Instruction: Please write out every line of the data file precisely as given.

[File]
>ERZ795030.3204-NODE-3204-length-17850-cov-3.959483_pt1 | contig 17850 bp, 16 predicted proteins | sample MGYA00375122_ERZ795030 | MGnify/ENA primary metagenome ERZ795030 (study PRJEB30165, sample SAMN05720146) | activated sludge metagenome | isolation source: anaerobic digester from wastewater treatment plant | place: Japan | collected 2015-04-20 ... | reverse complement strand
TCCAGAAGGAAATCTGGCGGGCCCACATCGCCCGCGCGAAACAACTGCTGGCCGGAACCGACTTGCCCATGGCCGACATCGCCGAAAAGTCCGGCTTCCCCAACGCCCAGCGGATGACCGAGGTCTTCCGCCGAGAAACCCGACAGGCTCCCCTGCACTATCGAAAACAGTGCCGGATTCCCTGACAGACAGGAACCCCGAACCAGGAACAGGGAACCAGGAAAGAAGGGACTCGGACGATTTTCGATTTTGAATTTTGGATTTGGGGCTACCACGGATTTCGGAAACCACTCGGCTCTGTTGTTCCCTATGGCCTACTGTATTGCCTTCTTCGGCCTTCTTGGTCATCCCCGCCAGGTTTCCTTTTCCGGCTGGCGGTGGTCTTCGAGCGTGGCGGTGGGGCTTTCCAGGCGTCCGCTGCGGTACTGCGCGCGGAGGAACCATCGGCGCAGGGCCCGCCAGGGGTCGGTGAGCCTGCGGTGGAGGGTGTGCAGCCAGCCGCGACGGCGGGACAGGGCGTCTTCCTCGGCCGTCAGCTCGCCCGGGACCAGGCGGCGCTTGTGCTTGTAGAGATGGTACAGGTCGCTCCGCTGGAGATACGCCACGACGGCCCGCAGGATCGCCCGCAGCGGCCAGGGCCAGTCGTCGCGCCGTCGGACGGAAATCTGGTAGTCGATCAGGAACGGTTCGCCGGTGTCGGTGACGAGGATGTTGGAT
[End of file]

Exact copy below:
>ERZ795030.3204-NODE-3204-length-17850-cov-3.959483_pt1 | contig 17850 bp, 16 predicted proteins | sample MGYA00375122_ERZ795030 | MGnify/ENA primary metagenome ERZ795030 (study PRJEB30165, sample SAMN05720146) | activated sludge metagenome | isolation source: anaerobic digester from wastewater treatment plant | place: Japan | collected 2015-04-20 ... | reverse complement strand
TCCAGAAGGAAATCTGGCGGGCCCACATCGCCCGCGCGAAACAACTGCTGGCCGGAACCGACTTGCCCATGGCCGACATCGCCGAAAAGTCCGGCTTCCCCAACGCCCAGCGGATGACCGAGGTCTTCCGCCGAGAAACCCGACAGGCTCCCCTGCACTATCGAAAACAGTGCCGGATTCCCTGACAGACAGGAACCCCGAACCAGGAACAGGGAACCAGGAAAGAAGGGACTCGGACGATTTTCGATTTTGAATTTTGGATTTGGGGCTACCACGGATTTCGGAAACCACTCGGCTCTGTTGTTCCCTATGGCCTACTGTATTGCCTTCTTCGGCCTTCTTGGTCATCCCCGCCAGGTTTCCTTTTCCGGCTGGCGGTGGTCTTCGAGCGTGGCGGTGGGGCTTTCCAGGCGTCCGCTGCGGTACTGCGCGCGGAGGAACCATCGGCGCAGGGCCCGCCAGGGGTCGGTGAGCCTGCGGTGGAGGGTGTGCAGCCAGCCGCGACGGCGGGACAGGGCGTCTTCCTCGGCCGTCAGCTCGCCCGGGACCAGGCGGCGCTTGTGCTTGTAGAGATGGTACAGGTCGCTCCGCTGGAGATACGCCACGACGGCCCGCAGGATCGCCCGCAGCGGCCAGGGCCAGTCGTCGCGCCGTCGGACGGAAATCTGGTAGTCGATCAGGAACGGTTCGCCGGTGTCGGTGACGAGGATGTTGGAT